When cops go after lawyers
On Aug. 16, 2018, lawyers Jan Vincent Sambrano Soliven, Lenie Rocel Elmido Rocha and Romulo Bernard Bustamante Alarkon conducted routine monitoring of the Makati police’s implementation of a search warrant in a nearby bar. Police raided the bar days ago, alleging it was a “drug den.” The three lawyers, who introduced themselves as legal counsel for the bar owner, took notes, photos and videos. They were instructed to monitor the search and look out for irregularities.
At the bar, the police officers opened a cabinet, took inventory, then turned to the lawyers to ask: What are you doing here?
The events that followed would only make it to social media a day after, through a post in the European Journal of International Law blog written by lawyer Diane Desierto, partner in the law firm where the three young lawyers worked. “Young Philippine lawyers arrested today for ‘obstruction of justice’ in the Philippines’ drug war,” its title said.
Lawyers are supposed to know how to defend themselves. So how did the baseless arrests happen?
The lawyers were detained for more than a day, denied access to friends, family, even counsel. Then they were subjected to more trumped-up charges, including disobedience to authorities and a dubious “constructive possession of illegal drugs” charge, which, on its own, does not exist as a crime. All because the police said they were “intimidated” by the lawyers.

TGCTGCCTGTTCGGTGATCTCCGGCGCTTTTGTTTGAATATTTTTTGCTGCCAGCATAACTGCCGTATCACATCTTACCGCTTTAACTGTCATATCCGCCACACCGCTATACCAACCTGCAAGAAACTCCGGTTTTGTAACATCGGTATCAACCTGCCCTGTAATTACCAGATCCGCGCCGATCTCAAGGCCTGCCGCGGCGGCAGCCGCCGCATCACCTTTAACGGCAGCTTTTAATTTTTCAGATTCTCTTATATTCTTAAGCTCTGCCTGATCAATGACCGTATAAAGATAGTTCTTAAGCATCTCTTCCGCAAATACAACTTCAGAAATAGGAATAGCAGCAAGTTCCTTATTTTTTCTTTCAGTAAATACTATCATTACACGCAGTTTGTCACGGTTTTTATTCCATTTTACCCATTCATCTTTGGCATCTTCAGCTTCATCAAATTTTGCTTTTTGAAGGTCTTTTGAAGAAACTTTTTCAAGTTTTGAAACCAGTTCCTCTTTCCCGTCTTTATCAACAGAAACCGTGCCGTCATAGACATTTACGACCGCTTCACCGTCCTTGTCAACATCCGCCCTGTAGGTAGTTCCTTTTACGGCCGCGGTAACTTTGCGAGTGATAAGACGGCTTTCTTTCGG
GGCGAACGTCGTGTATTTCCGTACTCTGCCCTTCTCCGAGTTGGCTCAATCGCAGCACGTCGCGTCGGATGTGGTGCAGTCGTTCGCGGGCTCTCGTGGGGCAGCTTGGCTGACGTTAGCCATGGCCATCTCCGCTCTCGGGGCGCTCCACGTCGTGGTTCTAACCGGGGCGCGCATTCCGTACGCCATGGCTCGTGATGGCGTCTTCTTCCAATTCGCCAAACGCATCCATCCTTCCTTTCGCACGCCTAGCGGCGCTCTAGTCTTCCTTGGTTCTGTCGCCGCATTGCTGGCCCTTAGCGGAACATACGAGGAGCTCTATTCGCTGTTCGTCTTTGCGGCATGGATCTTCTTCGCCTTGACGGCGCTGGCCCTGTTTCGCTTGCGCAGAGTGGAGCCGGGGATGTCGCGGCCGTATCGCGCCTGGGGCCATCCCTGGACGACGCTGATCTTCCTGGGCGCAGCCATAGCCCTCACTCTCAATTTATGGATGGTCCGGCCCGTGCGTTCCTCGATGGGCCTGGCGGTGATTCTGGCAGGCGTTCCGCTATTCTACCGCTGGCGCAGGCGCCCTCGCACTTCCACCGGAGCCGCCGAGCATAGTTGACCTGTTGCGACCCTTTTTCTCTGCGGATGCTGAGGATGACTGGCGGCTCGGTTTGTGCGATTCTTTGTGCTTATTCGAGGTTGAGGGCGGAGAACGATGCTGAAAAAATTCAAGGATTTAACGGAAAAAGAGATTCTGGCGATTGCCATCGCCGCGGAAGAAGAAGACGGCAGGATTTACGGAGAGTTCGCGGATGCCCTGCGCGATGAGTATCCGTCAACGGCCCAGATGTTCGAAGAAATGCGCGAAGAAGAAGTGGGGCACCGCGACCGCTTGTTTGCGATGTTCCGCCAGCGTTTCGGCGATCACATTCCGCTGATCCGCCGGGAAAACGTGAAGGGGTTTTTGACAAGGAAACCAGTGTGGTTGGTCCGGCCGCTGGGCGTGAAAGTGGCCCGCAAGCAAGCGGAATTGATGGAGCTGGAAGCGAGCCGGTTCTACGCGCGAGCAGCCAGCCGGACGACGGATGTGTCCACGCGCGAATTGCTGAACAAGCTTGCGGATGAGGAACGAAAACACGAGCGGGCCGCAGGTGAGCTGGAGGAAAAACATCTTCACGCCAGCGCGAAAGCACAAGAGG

Thankfully, a Makati prosecutor issued a release order sometime on Friday night. The three lawyers were free.
But are they, really? Are we?
What the Makati police saw were three lawyers who could call them out and hold them accountable should they step over the line. There is no obstruction of justice or disobedience or possession of drugs here, only a refusal to be held to account.
Clearly, the arrests and illegal detention were nothing short of harassment, meant to discourage not only lawyers—but also monitors, advocates, watchdogs, citizens—from keeping a steady eye on the officers implementing President Duterte’s malevolent drug war. It’s a brazen assertion of power by the police as they struggle to hold on to their legitimacy and face widespread condemnation for enabling thousands of killings, made in the name of the people they are supposed to protect.
It’s a display of self-righteous laziness, one unwilling to stand by standard protocol and the rule of law, and which violently retaliates at the slightest suggestion that things were not done as they should have been.
What is it about criticism, opposition or accountability that scares the police into making blitzkrieg kills or arrests? What would it take from them to realize that they are not invulnerable? That, whatever war they are fighting, their authority is not without its limits? That we are allowed to remind them of those limits—and step in, if necessary?
Everywhere, the drug war is characterized by the arrogance of those who seek to implement it, on the belief that there is no greater good than the bloody reassurance that the streets have been wiped of drug addicts. Never mind the innocent bodies, the corruption of the police, or the President’s ridiculous distinction between “human rights” and “human lives.”
We’re all supposed to trust police officers and work with them—lawyers most especially. More and more, however, it will be hard to shake off how much I, as a young lawyer myself, now deeply distrust many of the police for being the power-hungry, corrupt and lying representations of everything that is wrong with this drug war, Mr. Duterte and his administration.
That’s what this drug war has achieved. Not peaceful streets, not peace of mind, but toxic fumes of conflict, doubt and disgust.
Anna Bueno, 29, is an independent lawyer, writer and researcher working on issues of accountability, transparency and citizen participation in the Philippines.
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